Accounts receivable represents a major asset for many companies. But how do your company’s receivables compare to others? Here’s the skinny on receivables ratios, including how they’re computed and sources of potential benchmarking data.

Starting point

A logical starting point for evaluating the quality of receivables is the days sales outstanding (DSO) ratio. This represents the average number of days you take to collect money after booking sales. It can be computed by dividing the average accounts receivable balance by annual revenues and then multiplying the result by 365 days.

Companies that are diligent about managing receivables may be rewarded with lower DSO ratios. Those with relatively high DSO ratios may have “stale” receivables on the books. In some cases, these accounts may be overdue by 31 to 90 days — or longer. If more than 20% of receivables are stale, it may indicate lax collection habits, a poor-quality customer base or other serious issues.

The percentage of delinquent accounts is another critical number. You may decide to outsource these accounts to third-party collectors to eliminate the hassles of making collections calls and threatening legal actions to collect what you’re owed.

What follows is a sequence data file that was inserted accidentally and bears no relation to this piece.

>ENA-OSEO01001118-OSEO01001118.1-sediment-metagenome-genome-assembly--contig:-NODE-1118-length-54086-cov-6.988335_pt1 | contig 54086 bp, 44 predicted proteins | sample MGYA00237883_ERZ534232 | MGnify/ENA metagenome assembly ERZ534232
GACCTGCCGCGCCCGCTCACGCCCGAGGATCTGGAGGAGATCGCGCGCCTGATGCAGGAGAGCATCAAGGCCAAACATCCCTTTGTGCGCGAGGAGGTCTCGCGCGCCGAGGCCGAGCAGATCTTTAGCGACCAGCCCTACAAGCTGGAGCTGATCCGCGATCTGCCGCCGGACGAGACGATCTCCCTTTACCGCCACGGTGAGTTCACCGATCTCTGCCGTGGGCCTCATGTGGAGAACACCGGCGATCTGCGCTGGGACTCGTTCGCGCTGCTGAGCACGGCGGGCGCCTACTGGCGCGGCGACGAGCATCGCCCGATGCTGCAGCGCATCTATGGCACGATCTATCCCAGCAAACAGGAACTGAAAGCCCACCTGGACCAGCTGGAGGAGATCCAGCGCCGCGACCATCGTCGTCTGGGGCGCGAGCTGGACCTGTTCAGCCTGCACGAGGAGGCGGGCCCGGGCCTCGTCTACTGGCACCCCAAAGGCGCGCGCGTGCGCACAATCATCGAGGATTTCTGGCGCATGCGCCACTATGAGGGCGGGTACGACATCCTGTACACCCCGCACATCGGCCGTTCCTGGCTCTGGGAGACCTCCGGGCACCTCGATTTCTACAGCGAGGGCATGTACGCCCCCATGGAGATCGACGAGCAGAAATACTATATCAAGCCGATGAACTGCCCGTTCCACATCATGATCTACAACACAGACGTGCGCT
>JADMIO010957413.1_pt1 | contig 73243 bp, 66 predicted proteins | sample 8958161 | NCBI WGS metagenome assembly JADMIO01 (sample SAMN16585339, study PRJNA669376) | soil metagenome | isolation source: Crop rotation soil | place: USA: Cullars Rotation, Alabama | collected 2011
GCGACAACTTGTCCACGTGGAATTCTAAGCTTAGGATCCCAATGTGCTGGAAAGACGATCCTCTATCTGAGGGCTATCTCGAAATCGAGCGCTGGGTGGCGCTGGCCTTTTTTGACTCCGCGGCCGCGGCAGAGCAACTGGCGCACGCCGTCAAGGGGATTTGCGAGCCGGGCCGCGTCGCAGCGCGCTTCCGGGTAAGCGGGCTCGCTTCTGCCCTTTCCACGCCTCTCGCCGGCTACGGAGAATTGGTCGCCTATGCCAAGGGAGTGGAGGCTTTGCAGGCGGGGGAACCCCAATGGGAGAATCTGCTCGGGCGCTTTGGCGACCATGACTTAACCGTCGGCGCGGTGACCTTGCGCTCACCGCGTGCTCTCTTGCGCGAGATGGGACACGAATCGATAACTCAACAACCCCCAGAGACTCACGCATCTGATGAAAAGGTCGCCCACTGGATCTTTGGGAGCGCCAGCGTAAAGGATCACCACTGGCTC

Potential risks

Accounts receivable also may be a convenient place to hide fraud because of the high volume of transactions involved. When receivables are targeted in a fraud scheme, it’s common for there to be an increase in stale receivables, a higher percentage of write-offs compared to previous periods, or an increase in receivables as a percentage of sales or total assets.

In addition to creating phony invoices or customers, a dishonest worker may engage in lapping scams. This happens when a receivables clerk assigns payments to incorrect accounts to conceal systematic embezzlement. For example, a fraudster might steal Company A’s payment and cover it up by subsequently applying Company B’s payment to Company A’s outstanding balance. Then Company C’s payment is later applied to Company B’s outstanding balance, and so on.

Alternatively, a fraudster may send the customer an inflated invoice and then “skim” the difference after applying the legitimate amount to the customer’s account. Using separate employees for invoicing and recording payments helps reduce the likelihood that skimming will occur, unless two or more employees work together to steal from their employer.

Call for help

Like any valuable asset, accounts receivable needs to be managed and safeguarded. Auditors evaluate receivables as part of their standard auditing procedures, including performing ratio analysis, sending confirmation letters and reconciling bank deposits with customer receipts.
Contact us if you have any concerns regarding receivables midyear or your financial statements aren’t audited. In addition to surprise audits, we can customize an agreed-upon-procedures engagement that zeroes in on receivables.

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